Floodwatch Helps Track The Advertisers Tracking You

This free browser extension by Jer Thorp tracks every ad you see to discover how they work.


Have you ever had that feeling that your browser is watching you? A product you looked at on Amazon is suddenly an advertisement on Facebook. Some cloud-based algorithm is cataloging your every move and predicting your ad preferences, but you never really see it.


Floodwatch is a means to fight back. A project led by data viz guru Jer Thorp, and his Office of Creative Research (OCR), Floodwatch is an extension for the Chrome browser that will catalog every ad that appears on your screen into a sleek, searchable, and sortable database for you to explore. And, if you like, it will share your results, so researchers might reverse engineer the secret algorithms that are profiling you and feeding you ads.

“I’m not against advertising, nor am I specifically against targeted advertising. But I do believe that people should be able to see what is being presented to them, so that they can get a sense of what kind of things advertisers know about them,” Thorp tells Co.Design. “Really, the sticky point for me is that a large percentage of the data that is being used to ‘customize’ is not being given voluntarily. Personally, I’m really not okay with that, and I believe a lot of people would complain about these practices if they knew more about them.”

After installing Floodwatch, you may never notice it again. But at any time, you can click its icon to be taken into a Floodwatch dashboard, which is an interactive visualization displaying every ad you’ve been fed in a timeline or in a sortable grid. In the grid, you can look at the actual ads that have appeared in your browser, organized by publisher (NYT or Fast Company), theme (jewelry, apparel, or banking), or even color. Why color?

“It’s a really nice effect, and I also think there is something encoded in the color set that is within your ad profile,” Thorp writes. “I suspect, for example, that young women are seeing ads with very different palettes than young men are seeing.”

It’s these ad profiles–the stereotypical sketches that ad networks have drawn of each of us–that Thorp’s team is really trying to deconstruct. After all, a targeted ad is more than just a targeted ad. It’s a series of assumptions made about someone, followed immediately by a collection of opportunities (ads that say “buy this” or “go here”) they’re either offered or not. To OCR, being shown different ads based upon demographics like age, gender, income, or geography may actually be classifiable as discriminatory practice, and they’d like to build a dataset that’s large enough to test such a theory.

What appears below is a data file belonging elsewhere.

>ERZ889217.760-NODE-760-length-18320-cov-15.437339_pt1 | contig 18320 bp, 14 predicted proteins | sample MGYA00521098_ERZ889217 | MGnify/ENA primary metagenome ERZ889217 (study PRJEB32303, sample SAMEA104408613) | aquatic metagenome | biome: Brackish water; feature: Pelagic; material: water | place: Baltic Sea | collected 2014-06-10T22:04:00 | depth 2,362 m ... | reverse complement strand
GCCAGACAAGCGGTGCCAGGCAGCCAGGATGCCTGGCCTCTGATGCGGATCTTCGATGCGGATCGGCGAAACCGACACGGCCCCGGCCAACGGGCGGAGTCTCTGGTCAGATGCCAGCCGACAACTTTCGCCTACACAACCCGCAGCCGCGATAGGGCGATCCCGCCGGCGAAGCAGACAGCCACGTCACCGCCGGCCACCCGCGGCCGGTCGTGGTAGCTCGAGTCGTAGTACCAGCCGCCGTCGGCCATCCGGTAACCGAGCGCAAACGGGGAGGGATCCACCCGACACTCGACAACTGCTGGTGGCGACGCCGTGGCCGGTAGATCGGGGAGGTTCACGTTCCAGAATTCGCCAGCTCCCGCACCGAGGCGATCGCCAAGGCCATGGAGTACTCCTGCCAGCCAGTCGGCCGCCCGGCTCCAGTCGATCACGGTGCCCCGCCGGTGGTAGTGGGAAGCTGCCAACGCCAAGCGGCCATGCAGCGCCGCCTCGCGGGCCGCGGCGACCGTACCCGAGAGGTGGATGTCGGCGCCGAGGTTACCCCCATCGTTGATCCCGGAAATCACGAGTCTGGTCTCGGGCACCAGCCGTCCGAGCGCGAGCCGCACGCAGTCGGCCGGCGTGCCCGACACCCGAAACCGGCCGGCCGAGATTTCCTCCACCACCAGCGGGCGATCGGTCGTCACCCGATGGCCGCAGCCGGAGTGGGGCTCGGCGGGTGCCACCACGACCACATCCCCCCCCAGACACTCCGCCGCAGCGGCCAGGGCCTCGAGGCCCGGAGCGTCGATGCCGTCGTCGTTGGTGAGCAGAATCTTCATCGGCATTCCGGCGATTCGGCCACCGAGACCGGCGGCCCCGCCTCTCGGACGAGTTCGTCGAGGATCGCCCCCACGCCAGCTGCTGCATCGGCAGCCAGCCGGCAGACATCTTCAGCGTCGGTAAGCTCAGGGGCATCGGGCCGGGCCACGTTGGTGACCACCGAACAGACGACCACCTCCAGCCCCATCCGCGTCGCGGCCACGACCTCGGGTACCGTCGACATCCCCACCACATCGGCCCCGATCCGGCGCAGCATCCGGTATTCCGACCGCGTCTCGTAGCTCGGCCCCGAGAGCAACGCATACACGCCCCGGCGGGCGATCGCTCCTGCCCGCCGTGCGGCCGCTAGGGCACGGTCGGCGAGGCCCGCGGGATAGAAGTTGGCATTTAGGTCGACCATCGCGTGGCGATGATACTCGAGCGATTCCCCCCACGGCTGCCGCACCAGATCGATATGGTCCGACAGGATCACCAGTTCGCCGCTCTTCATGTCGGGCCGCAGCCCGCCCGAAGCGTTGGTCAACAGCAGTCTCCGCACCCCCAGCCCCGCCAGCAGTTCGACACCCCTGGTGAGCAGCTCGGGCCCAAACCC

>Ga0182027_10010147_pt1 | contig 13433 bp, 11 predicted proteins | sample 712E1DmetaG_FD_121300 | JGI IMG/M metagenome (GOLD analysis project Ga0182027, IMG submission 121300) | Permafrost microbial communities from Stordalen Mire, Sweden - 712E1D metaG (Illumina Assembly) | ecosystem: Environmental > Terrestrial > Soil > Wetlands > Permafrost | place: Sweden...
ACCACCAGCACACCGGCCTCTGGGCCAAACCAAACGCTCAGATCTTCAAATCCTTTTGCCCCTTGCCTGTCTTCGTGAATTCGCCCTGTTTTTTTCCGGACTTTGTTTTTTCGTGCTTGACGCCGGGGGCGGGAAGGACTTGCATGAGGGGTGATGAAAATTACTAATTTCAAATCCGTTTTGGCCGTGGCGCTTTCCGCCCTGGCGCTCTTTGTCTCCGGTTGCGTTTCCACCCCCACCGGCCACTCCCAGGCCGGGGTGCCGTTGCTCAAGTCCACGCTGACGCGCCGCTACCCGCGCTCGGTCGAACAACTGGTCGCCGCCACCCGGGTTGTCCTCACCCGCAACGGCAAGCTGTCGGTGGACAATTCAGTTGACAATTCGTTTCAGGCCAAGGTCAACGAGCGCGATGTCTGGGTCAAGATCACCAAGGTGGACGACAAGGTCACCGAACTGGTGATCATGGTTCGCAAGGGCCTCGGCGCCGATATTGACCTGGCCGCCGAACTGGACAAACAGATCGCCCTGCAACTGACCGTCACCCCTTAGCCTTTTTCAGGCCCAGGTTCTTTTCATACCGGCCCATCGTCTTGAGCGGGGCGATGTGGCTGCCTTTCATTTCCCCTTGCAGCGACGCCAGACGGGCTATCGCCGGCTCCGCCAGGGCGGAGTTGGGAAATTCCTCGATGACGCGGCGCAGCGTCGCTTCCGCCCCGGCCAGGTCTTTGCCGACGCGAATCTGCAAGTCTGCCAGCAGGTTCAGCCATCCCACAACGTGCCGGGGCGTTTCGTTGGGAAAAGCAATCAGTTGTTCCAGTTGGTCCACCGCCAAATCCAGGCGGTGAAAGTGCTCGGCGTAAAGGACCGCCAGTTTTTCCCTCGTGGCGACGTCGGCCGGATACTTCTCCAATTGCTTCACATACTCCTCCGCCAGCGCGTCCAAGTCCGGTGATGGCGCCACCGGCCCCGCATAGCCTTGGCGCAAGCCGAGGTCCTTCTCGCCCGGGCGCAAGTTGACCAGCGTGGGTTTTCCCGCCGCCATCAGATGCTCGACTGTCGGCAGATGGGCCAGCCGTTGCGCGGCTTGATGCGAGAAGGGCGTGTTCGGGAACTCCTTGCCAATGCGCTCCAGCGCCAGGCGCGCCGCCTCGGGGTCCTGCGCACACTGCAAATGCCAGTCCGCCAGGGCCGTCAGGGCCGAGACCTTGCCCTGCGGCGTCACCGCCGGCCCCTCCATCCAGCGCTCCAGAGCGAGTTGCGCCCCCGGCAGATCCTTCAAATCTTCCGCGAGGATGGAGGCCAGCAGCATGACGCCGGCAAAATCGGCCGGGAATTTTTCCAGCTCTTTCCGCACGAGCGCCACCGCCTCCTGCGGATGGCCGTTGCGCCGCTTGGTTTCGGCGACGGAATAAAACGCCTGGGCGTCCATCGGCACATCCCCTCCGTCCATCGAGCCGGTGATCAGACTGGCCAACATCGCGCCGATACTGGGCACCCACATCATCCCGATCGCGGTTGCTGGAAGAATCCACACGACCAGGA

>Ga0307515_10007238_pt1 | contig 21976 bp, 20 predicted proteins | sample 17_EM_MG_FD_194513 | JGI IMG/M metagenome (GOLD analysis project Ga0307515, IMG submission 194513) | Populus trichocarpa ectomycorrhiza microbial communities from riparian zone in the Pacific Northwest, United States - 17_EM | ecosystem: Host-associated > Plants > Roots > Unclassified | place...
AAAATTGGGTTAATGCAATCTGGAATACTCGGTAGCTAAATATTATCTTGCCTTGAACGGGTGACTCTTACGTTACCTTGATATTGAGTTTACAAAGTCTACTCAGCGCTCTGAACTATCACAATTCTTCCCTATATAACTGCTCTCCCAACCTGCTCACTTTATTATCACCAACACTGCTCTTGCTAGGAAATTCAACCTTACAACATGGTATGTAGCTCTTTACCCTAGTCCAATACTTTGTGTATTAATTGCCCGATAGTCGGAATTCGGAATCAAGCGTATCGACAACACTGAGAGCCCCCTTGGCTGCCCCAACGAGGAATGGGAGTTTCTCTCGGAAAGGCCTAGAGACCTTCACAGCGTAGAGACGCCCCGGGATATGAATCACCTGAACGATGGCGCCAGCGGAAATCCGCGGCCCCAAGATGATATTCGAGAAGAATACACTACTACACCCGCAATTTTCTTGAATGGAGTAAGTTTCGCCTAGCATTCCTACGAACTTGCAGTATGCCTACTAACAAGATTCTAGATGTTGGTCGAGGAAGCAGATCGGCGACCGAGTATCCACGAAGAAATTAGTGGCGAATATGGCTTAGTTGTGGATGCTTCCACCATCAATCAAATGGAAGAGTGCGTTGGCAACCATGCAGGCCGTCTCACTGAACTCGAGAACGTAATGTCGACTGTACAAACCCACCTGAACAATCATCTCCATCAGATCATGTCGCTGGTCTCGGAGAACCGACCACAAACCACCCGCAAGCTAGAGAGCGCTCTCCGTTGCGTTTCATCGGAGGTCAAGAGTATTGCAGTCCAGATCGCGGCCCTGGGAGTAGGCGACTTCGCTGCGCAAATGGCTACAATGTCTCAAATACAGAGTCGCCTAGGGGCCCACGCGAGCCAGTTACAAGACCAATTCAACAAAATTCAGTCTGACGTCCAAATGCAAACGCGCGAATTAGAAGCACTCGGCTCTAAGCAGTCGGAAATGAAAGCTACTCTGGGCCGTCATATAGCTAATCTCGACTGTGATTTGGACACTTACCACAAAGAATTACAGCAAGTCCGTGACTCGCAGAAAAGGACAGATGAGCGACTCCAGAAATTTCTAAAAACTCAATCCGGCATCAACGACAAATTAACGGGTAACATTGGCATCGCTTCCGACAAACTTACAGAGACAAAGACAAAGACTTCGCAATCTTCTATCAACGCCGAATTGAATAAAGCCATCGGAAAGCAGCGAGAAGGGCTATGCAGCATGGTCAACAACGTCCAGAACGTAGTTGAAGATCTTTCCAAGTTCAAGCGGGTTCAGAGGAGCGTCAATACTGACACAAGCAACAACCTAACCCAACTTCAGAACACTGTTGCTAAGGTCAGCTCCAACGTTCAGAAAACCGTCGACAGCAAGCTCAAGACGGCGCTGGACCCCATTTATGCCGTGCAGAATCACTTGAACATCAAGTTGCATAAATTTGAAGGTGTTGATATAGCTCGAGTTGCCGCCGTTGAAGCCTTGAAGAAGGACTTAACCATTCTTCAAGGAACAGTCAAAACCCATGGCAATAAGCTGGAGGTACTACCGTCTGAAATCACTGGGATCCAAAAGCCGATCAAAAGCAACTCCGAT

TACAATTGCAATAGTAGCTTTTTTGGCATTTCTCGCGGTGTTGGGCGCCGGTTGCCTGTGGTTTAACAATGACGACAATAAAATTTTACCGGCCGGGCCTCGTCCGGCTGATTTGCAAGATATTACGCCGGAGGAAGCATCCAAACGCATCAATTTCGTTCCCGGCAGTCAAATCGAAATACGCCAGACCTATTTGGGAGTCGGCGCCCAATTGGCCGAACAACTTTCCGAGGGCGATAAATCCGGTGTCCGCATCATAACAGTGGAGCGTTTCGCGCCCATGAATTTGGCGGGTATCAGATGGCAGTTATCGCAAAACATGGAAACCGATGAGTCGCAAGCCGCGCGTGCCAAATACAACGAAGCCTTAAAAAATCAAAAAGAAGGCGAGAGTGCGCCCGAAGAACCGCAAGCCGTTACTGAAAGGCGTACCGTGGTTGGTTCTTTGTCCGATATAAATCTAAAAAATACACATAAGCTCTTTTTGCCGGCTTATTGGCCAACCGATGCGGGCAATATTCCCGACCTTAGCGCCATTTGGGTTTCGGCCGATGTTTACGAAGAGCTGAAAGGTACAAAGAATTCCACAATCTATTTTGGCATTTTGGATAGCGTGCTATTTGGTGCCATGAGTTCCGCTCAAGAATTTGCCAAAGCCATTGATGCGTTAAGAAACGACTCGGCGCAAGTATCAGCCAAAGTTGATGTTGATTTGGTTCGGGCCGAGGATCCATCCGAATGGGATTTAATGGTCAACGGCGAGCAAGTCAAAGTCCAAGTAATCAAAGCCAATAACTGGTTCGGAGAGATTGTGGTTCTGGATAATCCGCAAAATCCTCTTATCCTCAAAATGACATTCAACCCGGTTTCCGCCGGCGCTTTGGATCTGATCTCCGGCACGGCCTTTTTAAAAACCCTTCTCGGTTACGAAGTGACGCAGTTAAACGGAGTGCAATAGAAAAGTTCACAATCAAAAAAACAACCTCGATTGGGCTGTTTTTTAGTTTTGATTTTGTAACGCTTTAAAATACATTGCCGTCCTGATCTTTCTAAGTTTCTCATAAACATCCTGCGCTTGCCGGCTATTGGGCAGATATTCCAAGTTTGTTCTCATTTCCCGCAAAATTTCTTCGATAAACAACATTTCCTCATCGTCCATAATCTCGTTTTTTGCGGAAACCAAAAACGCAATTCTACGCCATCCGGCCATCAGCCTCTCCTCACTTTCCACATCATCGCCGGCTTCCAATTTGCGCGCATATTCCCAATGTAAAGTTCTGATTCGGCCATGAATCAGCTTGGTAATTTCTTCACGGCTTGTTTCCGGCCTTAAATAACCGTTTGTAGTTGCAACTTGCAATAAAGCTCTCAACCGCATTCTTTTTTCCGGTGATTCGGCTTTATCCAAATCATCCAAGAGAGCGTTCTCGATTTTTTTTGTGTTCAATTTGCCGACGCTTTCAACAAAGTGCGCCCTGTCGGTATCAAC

In the meantime, Thorp performed an interesting experiment for his own Floodwatch data, inspired by a project called Cookie Jar made by his then-student Julia Irwin. He paid 10 people $5 to profile him entirely based upon the ads he’d been shown, and he was kind enough to share the full texts with us, excerpted below.


As you glance at the results, keep in mind Thorp’s actual background: he’s a Brooklynite data researcher who pioneered interactive content at NYT before founding his own company to pursue other big projects. His work has appeared in the MoMA.

While some were clever enough to piece together that he was a creative and a Canadian, most of the results were either sad or hilarious, depending how you view them.

“The random individual who viewed web-based ads over a two week period is most likely an unemployed man in his early thirties. His affinity for employment ads gives credence to the fact that he probably does not have a job and hasn’t had a job for a considerable amount of time…”

“…he must live in or around Los Angeles. Since he lives in that general area and also has ads for Vscore, he must be trying to break into acting. He probably moved from Missouri to Los Angeles in order to land some gigs…He could have went to University there and decided he’d rather be an actor. Either way, he has acting as his major career goal. He is not really getting anywhere with the acting so he looked around at other careers he could have while also doing acting on the side.”

“John is his name. Perhaps not in real life, but in my re-creation of him…John wants the newest technologies, best jobs, most money, and status. Unfortunately for him, that takes work. While reading about Hollywood and dreaming of a better future, he is neglecting to make the most of his current situation. He needs to stop the dreaming and get down to business before life passes him by. There is no inclination he won’t be in the same situation tomorrow, and the next year, and perhaps the next decade. Although a dreamer with hopes and aspirations of grandeur, John needs to focus on his current situation and build his future on reality, not dreams.”

“I would say this person, in my opinion, is of the more elderly age group — probably around 65-75. They are most likely either retired or just about to be, and definitely male, based on all of the manly, rugged clothing ads…Honestly, I feel that any woman would be lucky to have this gentleman, as he seems to be fun, exciting and kind with a bit of an extravagant lifestyle… just a little lonely is all.”

Floodwatch is available now. You can install it here, and it’s not necessary that you share your data with researchers to do so.

Read more here.

This post has been updated to include contributions by Julia Irwin regarding the promotion and testing of Floodwatch.

About the author

Mark Wilson is a senior writer at Fast Company who has written about design, technology, and culture for almost 15 years. His work has appeared at Gizmodo, Kotaku, PopMech, PopSci, Esquire, American Photo and Lucky Peach